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February 02, 2004 - Image 5

Resource type:
The Michigan Daily, 2004-02-02

Disclaimer: Computer generated plain text may have errors. Read more about this.

February.2, 2004
arts.michigandaily. com



Courtesy of Comedy Central
Oh no, Antonio it's too sexy ... too sexy ... oh, screw you guys, I'm goin' home.
Foul-mouthed toon
returns on DVD

Courtesy of Sony
This movie
wasn't as
bad the first
time 1 saw it
..when it
was called
"Bring It

By Todd Weiser
Daily Arts Writer
Respect their authoritah! Following
around four little fourth-graders for a
third time, co-creators Matt Stone and
Trey Parker had difficulty balancing
their time between their critically


By Mary Hillemeier
Daily Arts Writer

acclaimed film
"South Park: Big-
ger, Longer and
Uncut" and their
Comedy Central
hit. Season two
saw an increase in
popularity for
Cartman, Kyle,
Stan and Kenny,

South Park:

Anyone who is in the mood for a 95-minute
B2K music video complete with slow-motion
shirtless dancing and a sun-bleached Wade Rob-

son cameo is going to love
"You Got Served." The rest of
us should just forget it ever
To be fair, "Served" makes
no pretenses about the target
audience. With such promising
advertising taglines as "Make

You Got
At Quality 16 and

ton and Omarion, brothers and until recently
members of B2K) are captains of the toughest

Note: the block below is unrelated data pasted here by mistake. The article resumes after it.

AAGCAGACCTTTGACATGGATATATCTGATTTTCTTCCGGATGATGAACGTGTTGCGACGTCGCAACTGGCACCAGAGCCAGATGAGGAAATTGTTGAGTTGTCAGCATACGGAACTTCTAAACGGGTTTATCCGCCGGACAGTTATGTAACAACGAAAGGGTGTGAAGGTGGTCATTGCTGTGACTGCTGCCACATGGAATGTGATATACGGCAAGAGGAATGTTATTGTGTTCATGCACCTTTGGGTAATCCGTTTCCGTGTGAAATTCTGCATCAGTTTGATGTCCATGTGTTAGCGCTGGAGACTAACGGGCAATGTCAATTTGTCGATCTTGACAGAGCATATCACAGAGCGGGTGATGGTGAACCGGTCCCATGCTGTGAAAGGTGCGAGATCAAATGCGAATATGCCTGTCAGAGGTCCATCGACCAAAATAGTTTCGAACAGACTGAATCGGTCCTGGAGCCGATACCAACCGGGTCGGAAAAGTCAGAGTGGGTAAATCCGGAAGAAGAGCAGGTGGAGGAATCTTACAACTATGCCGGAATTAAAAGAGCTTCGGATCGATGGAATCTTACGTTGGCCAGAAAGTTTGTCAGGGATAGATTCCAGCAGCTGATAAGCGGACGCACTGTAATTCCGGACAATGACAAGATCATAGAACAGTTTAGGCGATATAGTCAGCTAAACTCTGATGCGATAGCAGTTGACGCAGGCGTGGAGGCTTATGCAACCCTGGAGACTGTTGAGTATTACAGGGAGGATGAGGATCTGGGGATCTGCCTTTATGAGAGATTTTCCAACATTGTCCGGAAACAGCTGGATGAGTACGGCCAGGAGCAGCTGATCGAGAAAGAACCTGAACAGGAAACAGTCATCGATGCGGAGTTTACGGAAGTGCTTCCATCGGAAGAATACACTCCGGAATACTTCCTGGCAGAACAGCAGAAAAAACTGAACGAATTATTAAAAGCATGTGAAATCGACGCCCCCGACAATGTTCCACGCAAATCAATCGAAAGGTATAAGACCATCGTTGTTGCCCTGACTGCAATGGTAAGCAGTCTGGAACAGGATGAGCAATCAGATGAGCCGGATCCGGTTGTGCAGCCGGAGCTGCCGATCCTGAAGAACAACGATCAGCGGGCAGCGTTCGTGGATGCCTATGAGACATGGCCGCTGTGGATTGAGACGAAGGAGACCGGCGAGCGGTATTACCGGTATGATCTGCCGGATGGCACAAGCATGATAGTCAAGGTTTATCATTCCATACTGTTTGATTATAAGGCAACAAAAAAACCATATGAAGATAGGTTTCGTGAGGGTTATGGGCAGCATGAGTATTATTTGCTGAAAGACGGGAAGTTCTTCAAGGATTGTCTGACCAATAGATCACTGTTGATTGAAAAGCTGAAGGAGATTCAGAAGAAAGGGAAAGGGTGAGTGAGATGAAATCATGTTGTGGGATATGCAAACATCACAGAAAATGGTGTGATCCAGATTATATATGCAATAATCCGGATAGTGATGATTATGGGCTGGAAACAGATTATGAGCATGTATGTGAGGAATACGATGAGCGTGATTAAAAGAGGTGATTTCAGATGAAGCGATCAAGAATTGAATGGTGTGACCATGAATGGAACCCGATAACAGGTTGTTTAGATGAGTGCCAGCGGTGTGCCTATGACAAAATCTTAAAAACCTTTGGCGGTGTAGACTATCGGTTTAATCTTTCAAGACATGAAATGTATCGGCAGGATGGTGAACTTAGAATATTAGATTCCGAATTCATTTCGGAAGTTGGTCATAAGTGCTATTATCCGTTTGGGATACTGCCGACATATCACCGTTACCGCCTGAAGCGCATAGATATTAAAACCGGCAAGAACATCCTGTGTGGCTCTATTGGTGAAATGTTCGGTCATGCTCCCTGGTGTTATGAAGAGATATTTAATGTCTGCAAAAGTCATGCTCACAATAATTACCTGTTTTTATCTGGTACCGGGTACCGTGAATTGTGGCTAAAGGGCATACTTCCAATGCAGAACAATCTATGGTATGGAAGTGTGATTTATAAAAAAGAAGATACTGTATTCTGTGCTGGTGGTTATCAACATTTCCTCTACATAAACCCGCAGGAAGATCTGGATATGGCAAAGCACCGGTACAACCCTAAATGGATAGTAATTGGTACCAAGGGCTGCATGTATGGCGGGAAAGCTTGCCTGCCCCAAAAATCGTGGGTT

underground dance crew in Los Angeles. Issues
materialize when David pursues Elgin's sister
(Jennifer Freeman, from a recent B2K music
video - obviously accounting for their red-hot
chemistry) and further outside pressures threaten
the brotherhood of the group.
A veritable land mine of paper-thin stock char-
acters emerge, from a no-nonsense grandmother
spouting cliches to the sketchy back-alley drug
lord dressed in all black with just the right
throaty scratch to his voice.
Rivalry for David and Elgin's crew arrives in
the form of the team's arch-nemesis: Goofy, rich
white boys who spit out sorry attempts at street
slang as their frosted tips glisten in the Califor-
nia sunlight. Will Elgin and David manage to
resolve their differences in time to unite against
the annoying racial stereotypes and win the Big
Bonre c ntest for a annd rize of $50009?


usic montages, dance-offs and lots of skin,
aying that no one will remember to actually
y attention to logistics. Director Chris Stokes
oes have some excellent dance footage to work
ith but every time he pauses to develop the
ot, the rancid dialogue obliterates any sem-
ance of momentum.
Most entertaining by far are the dancing
quences. Fast-paced cinematography and
tchy tunes keep these scenes popping, although
e energy generated here only further condemns
e rest of the so-called action.
Further jeopardizing its own potential to be
ken seriously, somewhere along the way
erved" morphs into a hybrid MTV plug and
11 phone commercial. Product placement takes
a new meaning as cellies parade across the
reen in every shape and color and familiar
TV faces Robson and VJ La La Vasquez dom-
ate the last 20 minutes of screentime.
Often boring, anticlimactic and just plain
diculous, "Served" shows the numerous prob-
ms behind recording artists' hunger to conquer
e big screen.

but it was also the worst of the show's
seven seasons. Season three visibly suf-
fers due to the extended work habits of
Stone and Parker. Yet, with several clas-